In one embodiment, the conductive layer and the metal oxide switching includes a metal such as, hafnium, tantalum, and titanium.

In one embodiment, the metal oxide switching layer has a chemical composition, MO2-x, where M is a metal and O is an oxide, where X is approximately in the range from 0 to 0.05.

In one embodiment, the conductive layer has a thickness approximately in the range of 1-3 nanometers, the metal oxide switching layer has a thickness approximately in the range of 2-15 nanometers and the oxygen exchange has a thickness between 5-20 nm.

In one embodiment bottom electrode and the top electrode include a material selected from the group consisting of titanium nitride, tantalum nitride, tungsten and ruthenium.

In an embodiment, fabricating an RRAM device includes forming a forming a conductive interconnect in a dielectric layer above a substrate, forming a bottom electrode on the conductive interconnect, forming a conductive layer on the bottom electrode, forming a metal oxide switching layer on the conductive layer, forming an oxygen exchange on the metal oxide switching layer and forming a top electrode on the oxygen exchange;

In one embodiment, forming the RRAM device includes forming a dielectric hardmask layer on the top electrode, patterning the dielectric hardmask layer; and using the dielectric hardmask layer as a mask to etch the top electrode, the oxygen exchange, the metal oxide switching layer, the conductive layer and the bottom electrode to form a material layer stack having sidewalls.

In one embodiment, forming the RRAM device further includes forming a dielectric spacer on the sidewalls of the material layer stack. The dielectric spacer extends from a bottom of the bottom electrode to a top of the dielectric hardmask layer.

In one embodiment, conductive layer and the metal oxide switching layer is formed by a physical vapor deposition process.

In one embodiment, the metal oxide switching layer is formed by a using a physical vapor deposition process and simultaneously exposing the metal oxide switching layer to an ambient containing oxygen flow at a constant or a variable rate.

In one embodiment, wherein the top electrode layer is formed on the metal oxide switching layer without an air break post deposition of the metal oxide switching layer.

In an embodiment, forming the RRAM device includes forming a bottom electrode on the conductive interconnect formed in a dielectric layer. The bottom electrode has sidewalls adjacent to the dielectric layer and an uppermost surface coplanar with the uppermost surface of the dielectric layer. An insulating layer is formed above the bottom electrode and the dielectric layer, the insulating layer has an opening and sloped sidewalls. A conductive layer is formed in the opening, on the bottom electrode, conformal with the bottom and the sidewalls of the opening. A metal oxide switching layer is formed in the opening, on the conductive layer, conformal with the bottom and the sidewalls of the opening. An oxygen exchange is formed in the opening, on the metal oxide switching layer. A top electrode is formed in the opening, on the oxygen exchange. A coplanar surface including the insulating layer, conductive layer, the metal oxide switching layer, the oxygen exchange and the top electrode results after planarization.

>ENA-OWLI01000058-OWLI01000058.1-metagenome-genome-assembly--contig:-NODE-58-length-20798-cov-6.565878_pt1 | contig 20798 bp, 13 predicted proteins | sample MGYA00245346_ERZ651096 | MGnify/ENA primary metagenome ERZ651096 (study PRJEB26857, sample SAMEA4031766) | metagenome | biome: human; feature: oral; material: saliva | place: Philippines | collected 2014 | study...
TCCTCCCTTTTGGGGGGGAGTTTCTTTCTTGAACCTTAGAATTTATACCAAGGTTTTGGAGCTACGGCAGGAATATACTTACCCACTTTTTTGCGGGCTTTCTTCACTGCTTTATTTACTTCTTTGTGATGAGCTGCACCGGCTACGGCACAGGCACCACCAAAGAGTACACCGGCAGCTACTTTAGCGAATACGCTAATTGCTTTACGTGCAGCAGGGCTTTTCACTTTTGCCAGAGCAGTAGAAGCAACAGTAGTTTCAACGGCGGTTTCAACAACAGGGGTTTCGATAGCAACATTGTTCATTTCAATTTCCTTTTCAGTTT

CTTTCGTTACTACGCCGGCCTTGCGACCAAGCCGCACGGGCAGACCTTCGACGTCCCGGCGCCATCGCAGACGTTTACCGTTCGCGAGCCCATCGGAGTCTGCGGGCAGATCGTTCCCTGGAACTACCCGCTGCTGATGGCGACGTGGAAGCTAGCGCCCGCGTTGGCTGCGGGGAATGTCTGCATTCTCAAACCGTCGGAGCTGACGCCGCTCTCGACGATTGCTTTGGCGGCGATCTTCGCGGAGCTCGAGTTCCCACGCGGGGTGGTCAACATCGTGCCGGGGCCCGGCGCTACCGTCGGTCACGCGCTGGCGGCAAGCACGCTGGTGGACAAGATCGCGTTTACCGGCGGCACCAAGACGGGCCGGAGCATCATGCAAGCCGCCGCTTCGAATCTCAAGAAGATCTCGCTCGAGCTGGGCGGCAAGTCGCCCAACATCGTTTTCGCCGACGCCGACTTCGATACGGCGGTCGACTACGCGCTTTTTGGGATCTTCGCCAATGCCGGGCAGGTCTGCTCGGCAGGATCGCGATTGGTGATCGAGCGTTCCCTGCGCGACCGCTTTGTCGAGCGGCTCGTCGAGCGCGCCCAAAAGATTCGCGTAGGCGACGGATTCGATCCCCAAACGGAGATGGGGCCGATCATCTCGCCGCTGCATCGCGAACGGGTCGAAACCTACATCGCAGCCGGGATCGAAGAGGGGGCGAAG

Claims

1. An apparatus, comprising:

a conductive interconnect disposed in a dielectric layer above a substrate;
a resistive random access memory (RRAM) device coupled to the conductive interconnect, the RRAM device comprising: a bottom electrode disposed above the conductive interconnect and on a portion of the dielectric layer; a conductive layer disposed on the bottom electrode, the conductive layer separate and distinct from the bottom electrode layer, and a material different from the bottom electrode layer; a switching layer including a metal oxide and disposed on the conductive layer; an oxygen exchange layer disposed on the switching layer; and a top electrode disposed on the oxygen exchange layer.

2. The apparatus of claim 1, wherein the bottom electrode, the conductive layer, the metal oxide switching layer, the oxygen exchange and the top electrode form a stack having sidewalls, and wherein the RRAM device further comprises a dielectric spacer film surrounding the sidewalls of the stack, extending from a lowermost portion of the bottom electrode to the uppermost portion of the top electrode.

3. The apparatus of claim 1, wherein the conductive layer and the switching layer comprise a same metal, the metal selected from the group consisting of hafnium, tantalum and titanium.

4. The apparatus of claim 1, wherein the conductive layer comprises a highly oxidizable metal.

5. The apparatus of claim 1, wherein the conductive layer comprises an oxidized metal with an oxygen gradient.

6. The apparatus of claim 1, wherein the switching layer has a chemical composition, MO2−x, where M is a metal and O is an oxygen, where X is approximately in the range from 0 to 0.05.

7. The apparatus of claim 1, wherein the conductive layer has a thickness approximately in the range of 1-3 nanometers, the switching layer has a thickness approximately in the range of 1-5 nanometers and the oxygen exchange has a thickness between 5-20 nm.